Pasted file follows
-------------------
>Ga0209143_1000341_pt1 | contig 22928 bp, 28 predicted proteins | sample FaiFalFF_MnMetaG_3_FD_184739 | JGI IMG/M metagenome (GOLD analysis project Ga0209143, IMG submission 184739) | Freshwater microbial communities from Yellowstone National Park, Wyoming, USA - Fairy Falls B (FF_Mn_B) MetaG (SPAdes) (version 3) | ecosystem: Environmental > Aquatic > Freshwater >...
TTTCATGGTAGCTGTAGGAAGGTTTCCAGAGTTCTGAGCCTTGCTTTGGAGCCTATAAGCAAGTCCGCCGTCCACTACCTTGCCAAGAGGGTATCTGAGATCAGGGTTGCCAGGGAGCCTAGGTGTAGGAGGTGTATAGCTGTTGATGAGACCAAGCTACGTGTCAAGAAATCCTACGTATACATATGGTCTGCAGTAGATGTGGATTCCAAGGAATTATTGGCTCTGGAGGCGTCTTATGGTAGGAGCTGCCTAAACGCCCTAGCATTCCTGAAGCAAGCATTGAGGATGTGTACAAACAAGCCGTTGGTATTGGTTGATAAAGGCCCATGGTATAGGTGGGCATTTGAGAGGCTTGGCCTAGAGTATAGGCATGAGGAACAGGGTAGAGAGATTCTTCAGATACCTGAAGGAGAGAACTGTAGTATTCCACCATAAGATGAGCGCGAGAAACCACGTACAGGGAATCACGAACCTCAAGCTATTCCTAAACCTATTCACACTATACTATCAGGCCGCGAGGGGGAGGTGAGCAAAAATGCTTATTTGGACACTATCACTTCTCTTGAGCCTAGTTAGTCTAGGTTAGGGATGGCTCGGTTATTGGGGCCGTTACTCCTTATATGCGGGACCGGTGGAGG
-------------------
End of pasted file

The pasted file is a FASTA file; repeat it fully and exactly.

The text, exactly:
>Ga0209143_1000341_pt1 | contig 22928 bp, 28 predicted proteins | sample FaiFalFF_MnMetaG_3_FD_184739 | JGI IMG/M metagenome (GOLD analysis project Ga0209143, IMG submission 184739) | Freshwater microbial communities from Yellowstone National Park, Wyoming, USA - Fairy Falls B (FF_Mn_B) MetaG (SPAdes) (version 3) | ecosystem: Environmental > Aquatic > Freshwater >...
TTTCATGGTAGCTGTAGGAAGGTTTCCAGAGTTCTGAGCCTTGCTTTGGAGCCTATAAGCAAGTCCGCCGTCCACTACCTTGCCAAGAGGGTATCTGAGATCAGGGTTGCCAGGGAGCCTAGGTGTAGGAGGTGTATAGCTGTTGATGAGACCAAGCTACGTGTCAAGAAATCCTACGTATACATATGGTCTGCAGTAGATGTGGATTCCAAGGAATTATTGGCTCTGGAGGCGTCTTATGGTAGGAGCTGCCTAAACGCCCTAGCATTCCTGAAGCAAGCATTGAGGATGTGTACAAACAAGCCGTTGGTATTGGTTGATAAAGGCCCATGGTATAGGTGGGCATTTGAGAGGCTTGGCCTAGAGTATAGGCATGAGGAACAGGGTAGAGAGATTCTTCAGATACCTGAAGGAGAGAACTGTAGTATTCCACCATAAGATGAGCGCGAGAAACCACGTACAGGGAATCACGAACCTCAAGCTATTCCTAAACCTATTCACACTATACTATCAGGCCGCGAGGGGGAGGTGAGCAAAAATGCTTATTTGGACACTATCACTTCTCTTGAGCCTAGTTAGTCTAGGTTAGGGATGGCTCGGTTATTGGGGCCGTTACTCCTTATATGCGGGACCGGTGGAGG